US Strategic Command, which oversees America’s nuclear arsenal, has apologised for a tweet that said it was ready to “drop something much, much bigger” than New York’s Times Square ball.
The message, posted on New Year’s Eve, was accompanied by a video showing a B-2 bomber dropping weapons.
Strategic Command later deleted the tweet, saying it was “in poor taste”, and replaced it with an apology.
The incident sparked outrage online.
The previous tweet read:
“#TimesSquare tradition rings in the #NewYear by dropping the big ball…if ever needed, we are #ready to drop something much, much bigger.”
It was posted online hours before the annual “ball drop” on top of One Times Square, a New York skyscraper, which marks the start of the new year. The tradition began in 1907, and sees a brightly-lit ball on a special flagpole descend 43m (141ft) in the 60 seconds before midnight, coming to rest as the new year begins.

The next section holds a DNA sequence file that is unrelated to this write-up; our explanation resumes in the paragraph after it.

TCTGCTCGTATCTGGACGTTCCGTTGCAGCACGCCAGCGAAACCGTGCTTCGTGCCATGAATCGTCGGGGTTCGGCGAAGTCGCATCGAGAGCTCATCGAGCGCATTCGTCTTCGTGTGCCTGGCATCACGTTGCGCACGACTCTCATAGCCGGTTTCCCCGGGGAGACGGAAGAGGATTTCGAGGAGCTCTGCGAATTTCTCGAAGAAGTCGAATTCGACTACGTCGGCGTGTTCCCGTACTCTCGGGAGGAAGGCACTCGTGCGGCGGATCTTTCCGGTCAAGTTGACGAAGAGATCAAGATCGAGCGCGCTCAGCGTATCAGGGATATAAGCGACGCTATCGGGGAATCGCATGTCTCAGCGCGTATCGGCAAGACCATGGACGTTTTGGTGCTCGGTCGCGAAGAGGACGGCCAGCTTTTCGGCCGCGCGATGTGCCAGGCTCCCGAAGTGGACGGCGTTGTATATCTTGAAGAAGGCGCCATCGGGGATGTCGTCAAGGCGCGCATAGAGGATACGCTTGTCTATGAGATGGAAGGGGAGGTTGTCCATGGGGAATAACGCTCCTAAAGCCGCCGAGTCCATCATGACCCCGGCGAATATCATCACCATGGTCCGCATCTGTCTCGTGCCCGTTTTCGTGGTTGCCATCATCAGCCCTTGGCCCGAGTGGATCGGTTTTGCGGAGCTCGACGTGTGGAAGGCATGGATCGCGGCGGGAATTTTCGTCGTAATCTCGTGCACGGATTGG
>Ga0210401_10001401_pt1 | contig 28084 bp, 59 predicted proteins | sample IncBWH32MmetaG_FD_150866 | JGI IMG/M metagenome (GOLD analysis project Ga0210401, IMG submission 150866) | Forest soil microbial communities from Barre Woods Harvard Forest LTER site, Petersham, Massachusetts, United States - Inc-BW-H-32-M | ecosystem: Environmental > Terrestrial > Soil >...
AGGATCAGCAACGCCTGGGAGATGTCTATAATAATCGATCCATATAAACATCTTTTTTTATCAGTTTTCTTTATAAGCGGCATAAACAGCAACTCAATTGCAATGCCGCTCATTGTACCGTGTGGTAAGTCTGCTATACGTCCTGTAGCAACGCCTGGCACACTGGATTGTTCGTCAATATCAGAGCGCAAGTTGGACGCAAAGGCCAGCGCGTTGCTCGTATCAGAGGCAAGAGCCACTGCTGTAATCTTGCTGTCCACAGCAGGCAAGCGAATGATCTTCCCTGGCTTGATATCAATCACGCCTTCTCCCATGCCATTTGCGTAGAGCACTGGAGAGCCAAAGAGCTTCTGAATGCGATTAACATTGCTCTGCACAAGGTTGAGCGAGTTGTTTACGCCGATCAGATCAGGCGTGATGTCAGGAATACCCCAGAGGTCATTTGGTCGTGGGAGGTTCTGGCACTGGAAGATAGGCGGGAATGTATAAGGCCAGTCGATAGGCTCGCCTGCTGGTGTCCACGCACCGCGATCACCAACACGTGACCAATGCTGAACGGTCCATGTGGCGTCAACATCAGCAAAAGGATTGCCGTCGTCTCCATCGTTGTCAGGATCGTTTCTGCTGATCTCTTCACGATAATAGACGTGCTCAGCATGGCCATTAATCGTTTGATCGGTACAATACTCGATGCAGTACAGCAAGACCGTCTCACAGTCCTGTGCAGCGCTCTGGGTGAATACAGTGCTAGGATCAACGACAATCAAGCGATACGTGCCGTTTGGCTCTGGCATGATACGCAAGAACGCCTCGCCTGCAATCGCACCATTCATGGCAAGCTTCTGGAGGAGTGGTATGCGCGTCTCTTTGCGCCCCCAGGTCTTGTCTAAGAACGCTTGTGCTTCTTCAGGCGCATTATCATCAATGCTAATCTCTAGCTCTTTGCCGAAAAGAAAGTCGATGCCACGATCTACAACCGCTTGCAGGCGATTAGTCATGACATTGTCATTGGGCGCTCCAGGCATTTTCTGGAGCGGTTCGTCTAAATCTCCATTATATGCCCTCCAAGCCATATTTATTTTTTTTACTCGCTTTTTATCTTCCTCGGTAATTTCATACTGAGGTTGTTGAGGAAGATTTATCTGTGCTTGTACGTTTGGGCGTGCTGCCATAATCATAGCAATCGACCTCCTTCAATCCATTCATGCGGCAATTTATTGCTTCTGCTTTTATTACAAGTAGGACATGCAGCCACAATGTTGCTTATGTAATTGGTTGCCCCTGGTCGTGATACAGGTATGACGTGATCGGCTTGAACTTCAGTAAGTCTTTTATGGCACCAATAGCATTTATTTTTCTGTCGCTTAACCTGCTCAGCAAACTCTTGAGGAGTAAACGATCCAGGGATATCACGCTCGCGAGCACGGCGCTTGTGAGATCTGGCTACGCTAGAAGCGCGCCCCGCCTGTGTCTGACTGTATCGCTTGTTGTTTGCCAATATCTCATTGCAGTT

Critics were quick to condemn Strategic Command’s take on the event.
Former head of the US Office of Government Ethics, Walter M Shaub Jr, tweeted: “What kind of maniacs are running this country?”
Joe Cirincione, author of ‘Nuclear Nightmares, Securing the World before it is too late’, said: “At first, I did not believe this could be real. But it is. It is an industry ad doubling as a sick, bragging joke by our Strategic Command. Disgraceful.”
US Strategic Command is one of 10 unified commands in the US Department of Defense. It is based at Offutt Air Force Base in Nebraska. The command slogan is “Peace is Our Profession”, which was also used in hashtag form in the controversial tweet.